Mt. Washington Auto Road
America's oldest and continuously-operating attraction
The Mt. Washington Auto Road management and the organizers of the annual Northeast Delta Dental Mount Washington Road Race have announced that they will institute testing for performance-enhancing drug use, beginning with this year’s race.
The Mt. Washington Auto Road management and the organizers of the annual Northeast Delta Dental Mount Washington Road Race have announced that they will institute testing for performance-enhancing drug use, beginning with this year’s race. The men’s and women’s overall winners, along with other randomly chosen individuals, will be tested immediately following their completion of the all-uphill 7.6-mile footrace on Saturday, June 16.
"We're taking this step because unfortunately illegal performance-enhancing drug use is creeping into the mountain running scene as it has in other professional endurance sports," said Howie Wemyss, general manager of the Mt. Washington Auto Road, recently. “With this change we intend to maintain and enhance the credibility of winners’ performances and the validity of course records.”
The race organizers will follow standards for testing that are provided by the World Anti-Doping Agency (WADA), which was “set up as a foundation under the initiative of the International Olympic Committee with the support and participation of intergovernmental organizations, governments, public authorities, and other public and private bodies fighting doping in sport.”
At Mt. Washington, testing will be of urine samples obtained while the athletes to be tested are still at the summit, as soon as possible following the finish. In keeping with WADA practice, they will be chaperoned until their samples are ready to be given.
Paul Kirsch, elite athletes’ liaison for the race, offered this observation about the new policy: "Clean sport is important to keep a level playing field in MUT (Mountain/Ultra/Trail) racing events. I am very glad that the Mt. Washington Race is taking the issue seriously and beginning to drug-test."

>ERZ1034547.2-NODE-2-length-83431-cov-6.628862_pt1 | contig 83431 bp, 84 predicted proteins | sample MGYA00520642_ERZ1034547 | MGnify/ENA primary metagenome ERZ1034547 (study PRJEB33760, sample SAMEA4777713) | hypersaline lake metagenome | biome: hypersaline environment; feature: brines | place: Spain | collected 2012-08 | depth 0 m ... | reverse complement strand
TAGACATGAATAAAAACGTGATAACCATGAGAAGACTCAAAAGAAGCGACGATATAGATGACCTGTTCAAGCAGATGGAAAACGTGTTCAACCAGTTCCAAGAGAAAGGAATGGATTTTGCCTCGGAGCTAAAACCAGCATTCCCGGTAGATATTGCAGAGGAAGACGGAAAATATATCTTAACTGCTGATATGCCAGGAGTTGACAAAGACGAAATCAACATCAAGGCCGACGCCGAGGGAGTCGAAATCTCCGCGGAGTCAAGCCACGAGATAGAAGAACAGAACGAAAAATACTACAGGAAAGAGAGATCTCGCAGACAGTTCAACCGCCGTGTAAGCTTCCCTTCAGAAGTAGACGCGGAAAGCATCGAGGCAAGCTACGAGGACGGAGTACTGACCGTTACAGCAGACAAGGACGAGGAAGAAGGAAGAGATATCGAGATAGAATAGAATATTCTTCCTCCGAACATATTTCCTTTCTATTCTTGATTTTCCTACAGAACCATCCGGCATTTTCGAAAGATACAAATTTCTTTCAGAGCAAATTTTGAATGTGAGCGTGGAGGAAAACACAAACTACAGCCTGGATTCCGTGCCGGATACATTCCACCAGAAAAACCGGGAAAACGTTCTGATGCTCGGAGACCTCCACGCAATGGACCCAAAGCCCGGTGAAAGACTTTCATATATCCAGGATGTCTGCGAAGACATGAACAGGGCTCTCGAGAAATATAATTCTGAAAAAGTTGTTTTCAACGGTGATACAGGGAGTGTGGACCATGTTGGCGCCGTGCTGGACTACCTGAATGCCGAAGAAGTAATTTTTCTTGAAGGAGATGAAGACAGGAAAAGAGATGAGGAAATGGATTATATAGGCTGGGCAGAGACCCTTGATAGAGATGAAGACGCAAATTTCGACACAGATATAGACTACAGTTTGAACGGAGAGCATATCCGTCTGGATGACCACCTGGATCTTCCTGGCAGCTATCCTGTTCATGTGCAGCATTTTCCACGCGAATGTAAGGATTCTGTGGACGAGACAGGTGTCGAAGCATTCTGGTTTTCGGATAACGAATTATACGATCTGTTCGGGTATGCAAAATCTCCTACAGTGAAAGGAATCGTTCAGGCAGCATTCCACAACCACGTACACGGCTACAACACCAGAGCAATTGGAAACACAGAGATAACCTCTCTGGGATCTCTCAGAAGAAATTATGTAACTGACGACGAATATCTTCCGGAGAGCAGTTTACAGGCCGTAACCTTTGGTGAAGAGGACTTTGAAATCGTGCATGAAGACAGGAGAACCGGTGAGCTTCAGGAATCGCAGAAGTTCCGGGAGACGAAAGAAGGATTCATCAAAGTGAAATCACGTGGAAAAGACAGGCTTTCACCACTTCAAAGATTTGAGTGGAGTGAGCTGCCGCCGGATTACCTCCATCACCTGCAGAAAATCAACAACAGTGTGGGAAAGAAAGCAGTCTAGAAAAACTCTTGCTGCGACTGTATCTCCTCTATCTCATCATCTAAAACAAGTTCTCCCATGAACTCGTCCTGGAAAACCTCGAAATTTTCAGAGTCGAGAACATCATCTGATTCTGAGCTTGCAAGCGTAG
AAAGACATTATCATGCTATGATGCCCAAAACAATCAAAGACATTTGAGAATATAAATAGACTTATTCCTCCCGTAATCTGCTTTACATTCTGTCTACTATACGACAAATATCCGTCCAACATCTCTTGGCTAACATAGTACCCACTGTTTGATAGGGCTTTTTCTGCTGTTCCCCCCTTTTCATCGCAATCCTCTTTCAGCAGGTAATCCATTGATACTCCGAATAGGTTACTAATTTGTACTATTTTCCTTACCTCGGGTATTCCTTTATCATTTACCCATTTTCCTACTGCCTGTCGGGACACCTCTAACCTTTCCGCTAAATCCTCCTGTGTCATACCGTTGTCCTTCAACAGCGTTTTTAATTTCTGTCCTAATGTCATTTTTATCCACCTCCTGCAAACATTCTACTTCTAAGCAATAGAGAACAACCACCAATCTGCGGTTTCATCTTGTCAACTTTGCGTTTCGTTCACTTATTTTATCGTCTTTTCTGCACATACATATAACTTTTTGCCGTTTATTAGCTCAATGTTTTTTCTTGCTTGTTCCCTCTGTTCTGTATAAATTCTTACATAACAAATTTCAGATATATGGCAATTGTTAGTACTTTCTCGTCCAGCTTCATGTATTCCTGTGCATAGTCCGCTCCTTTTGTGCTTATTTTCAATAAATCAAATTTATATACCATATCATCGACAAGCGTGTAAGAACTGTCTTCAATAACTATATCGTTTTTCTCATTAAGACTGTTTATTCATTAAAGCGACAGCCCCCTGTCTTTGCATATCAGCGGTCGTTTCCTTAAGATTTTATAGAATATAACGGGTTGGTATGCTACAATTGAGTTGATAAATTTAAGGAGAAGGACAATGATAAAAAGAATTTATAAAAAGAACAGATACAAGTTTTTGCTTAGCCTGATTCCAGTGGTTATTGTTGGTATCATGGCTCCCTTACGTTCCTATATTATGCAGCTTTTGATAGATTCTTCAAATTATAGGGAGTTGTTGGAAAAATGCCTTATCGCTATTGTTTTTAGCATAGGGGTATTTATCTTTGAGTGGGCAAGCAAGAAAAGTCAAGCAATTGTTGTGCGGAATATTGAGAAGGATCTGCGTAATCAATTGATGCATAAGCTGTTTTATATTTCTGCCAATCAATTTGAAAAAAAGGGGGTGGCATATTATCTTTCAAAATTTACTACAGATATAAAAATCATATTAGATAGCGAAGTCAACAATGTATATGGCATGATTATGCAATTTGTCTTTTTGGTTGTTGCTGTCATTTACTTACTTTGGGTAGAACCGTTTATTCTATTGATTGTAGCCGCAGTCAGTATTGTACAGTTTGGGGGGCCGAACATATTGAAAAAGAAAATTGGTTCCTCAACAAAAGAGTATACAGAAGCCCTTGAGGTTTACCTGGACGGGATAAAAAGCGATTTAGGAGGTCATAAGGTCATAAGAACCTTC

Initial reaction from elite mountain runners familiar with the Mt. Washington race has been similarly positive.
”That's such a great step in the right direction,” said Joe Gray of Colorado Springs, Colo. Gray, who has undergone such testing in races elsewhere, has won the Northeast Delta Dental Mount Washington Road Race in each of the last four years and also won the 2016 World Mountain Championship. “Hopefully more races will follow Mt. Washington’s lead!”
Sage Canaday of Boulder, Colo., a past winner at Mt. Washington and a two-time qualifier for the U.S. Olympic marathon trials, was tested by the standard United States Anti-Doping Agency (USADA) urine test after he won the 2014 Pike’s Peak Ascent in Colorado.
A longtime vocal proponent of testing, he shared Gray’s response to the newly announced Mt. Washington policy. “I think this is a great step in promoting a clean sport based on honesty, integrity and hard work. As an iconic race steeped in history, Mt. Washington is a challenging and competitive race that tests one's absolute physical limits. By adding drug testing, Mt. Washington is asserting itself as a world-class event that celebrates fair competition and performances.”
Kasie Enman of Huntington, Vermont, the 2011 women’s world mountain running champion, added, “There is a perception out there about some MUT races that testing isn't as stringent, that the door is a little bit open for cheating athletes who want to sneak under the radar. It's important that we remove that perception and ensure a fair race for all the clean athletes in our sport. Thanks to Mt. Washington Road Race for taking this important step. I'll be proud to toe the starting line there this June.”
Sponsored by Northeast Delta Dental, the race ascends the Mt. Washington Auto Road from Pinkham Notch, N.H., to the summit of Mt. Washington, the highest peak in the northeastern United States. Gray and Canaday are two of just eight men who have made the grueling ascent on the Auto Road’s 12 percent grade in less than one hour. Canaday set the American record for Mt. Washington when he won in 2012 in 58 minutes 27 seconds. Two years later, Gray broke that record, finishing in 58:15. Enman has raced at Mt. Washington several times, including two third-place finishes. The women’s American record, 1:09:25, was set in 2016 by Kim Dobson of Eagle, Colo. The women’s open course record, 1:08:21, was set in 2010 by Shewarge Amare of Ethiopia. The men’s record, 56:41, was set in 2004 by Jonathan Wyatt of New Zealand.
Now in its 58th year, the Northeast Delta Dental Mount Washington Road Race will be held on Saturday June 16, starting at 9 a.m. Names and hometowns of all registered entrants can be found on a list at this link, sortable in alphabetical order by name and by state, province, or foreign country.
More information about the Northeast Delta Dental Mount Washington Road Race Anti-Doping policy.